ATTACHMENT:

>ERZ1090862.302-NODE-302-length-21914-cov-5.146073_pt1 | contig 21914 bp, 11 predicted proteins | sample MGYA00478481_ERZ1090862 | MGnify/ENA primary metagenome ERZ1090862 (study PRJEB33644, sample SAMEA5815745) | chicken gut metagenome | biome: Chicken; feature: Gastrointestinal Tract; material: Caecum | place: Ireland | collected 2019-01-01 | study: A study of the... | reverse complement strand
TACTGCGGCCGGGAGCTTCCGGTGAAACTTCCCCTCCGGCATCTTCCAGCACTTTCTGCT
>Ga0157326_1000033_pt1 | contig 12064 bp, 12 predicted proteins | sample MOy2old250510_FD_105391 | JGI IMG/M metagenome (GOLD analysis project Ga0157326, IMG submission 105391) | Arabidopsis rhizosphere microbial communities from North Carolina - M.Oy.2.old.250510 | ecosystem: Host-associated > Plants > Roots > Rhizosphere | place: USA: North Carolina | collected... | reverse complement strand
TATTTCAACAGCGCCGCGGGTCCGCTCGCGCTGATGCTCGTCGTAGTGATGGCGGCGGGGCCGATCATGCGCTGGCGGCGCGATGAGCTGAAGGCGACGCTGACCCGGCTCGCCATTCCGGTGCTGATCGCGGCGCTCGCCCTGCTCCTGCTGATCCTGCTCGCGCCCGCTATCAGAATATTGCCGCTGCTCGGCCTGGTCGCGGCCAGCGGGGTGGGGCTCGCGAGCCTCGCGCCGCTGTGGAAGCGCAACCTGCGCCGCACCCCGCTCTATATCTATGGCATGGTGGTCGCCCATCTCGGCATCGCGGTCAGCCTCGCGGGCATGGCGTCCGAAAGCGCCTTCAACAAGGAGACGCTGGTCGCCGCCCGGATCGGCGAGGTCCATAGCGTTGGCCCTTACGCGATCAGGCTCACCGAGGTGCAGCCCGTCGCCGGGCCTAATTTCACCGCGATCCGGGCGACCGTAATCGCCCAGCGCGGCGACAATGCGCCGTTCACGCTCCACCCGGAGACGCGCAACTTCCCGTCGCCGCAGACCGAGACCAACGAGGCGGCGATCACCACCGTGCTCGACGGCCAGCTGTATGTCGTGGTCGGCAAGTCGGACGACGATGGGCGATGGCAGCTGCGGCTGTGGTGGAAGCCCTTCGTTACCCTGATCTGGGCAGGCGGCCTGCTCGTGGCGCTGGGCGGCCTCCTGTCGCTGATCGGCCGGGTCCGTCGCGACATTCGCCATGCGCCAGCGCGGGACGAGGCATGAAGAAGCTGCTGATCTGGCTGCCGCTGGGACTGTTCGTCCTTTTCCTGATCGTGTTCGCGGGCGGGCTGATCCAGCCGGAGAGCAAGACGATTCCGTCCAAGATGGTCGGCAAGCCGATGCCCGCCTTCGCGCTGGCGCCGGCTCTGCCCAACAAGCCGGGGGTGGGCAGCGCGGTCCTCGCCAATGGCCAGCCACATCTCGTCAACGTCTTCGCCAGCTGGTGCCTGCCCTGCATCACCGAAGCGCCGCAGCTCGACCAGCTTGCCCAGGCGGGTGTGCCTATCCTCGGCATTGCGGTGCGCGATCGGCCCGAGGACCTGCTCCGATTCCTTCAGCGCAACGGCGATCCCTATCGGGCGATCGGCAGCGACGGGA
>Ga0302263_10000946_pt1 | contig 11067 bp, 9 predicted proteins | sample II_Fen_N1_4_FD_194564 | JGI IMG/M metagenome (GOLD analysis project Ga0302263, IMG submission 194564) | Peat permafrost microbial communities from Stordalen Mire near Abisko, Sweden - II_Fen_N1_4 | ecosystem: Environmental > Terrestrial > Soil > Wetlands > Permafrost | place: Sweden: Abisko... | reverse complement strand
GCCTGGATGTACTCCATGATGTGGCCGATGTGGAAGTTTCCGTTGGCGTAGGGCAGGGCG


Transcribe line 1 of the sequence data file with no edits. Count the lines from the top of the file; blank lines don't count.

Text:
>ERZ1090862.302-NODE-302-length-21914-cov-5.146073_pt1 | contig 21914 bp, 11 predicted proteins | sample MGYA00478481_ERZ1090862 | MGnify/ENA primary metagenome ERZ1090862 (study PRJEB33644, sample SAMEA5815745) | chicken gut metagenome | biome: Chicken; feature: Gastrointestinal Tract; material: Caecum | place: Ireland | collected 2019-01-01 | study: A study of the... | reverse complement strand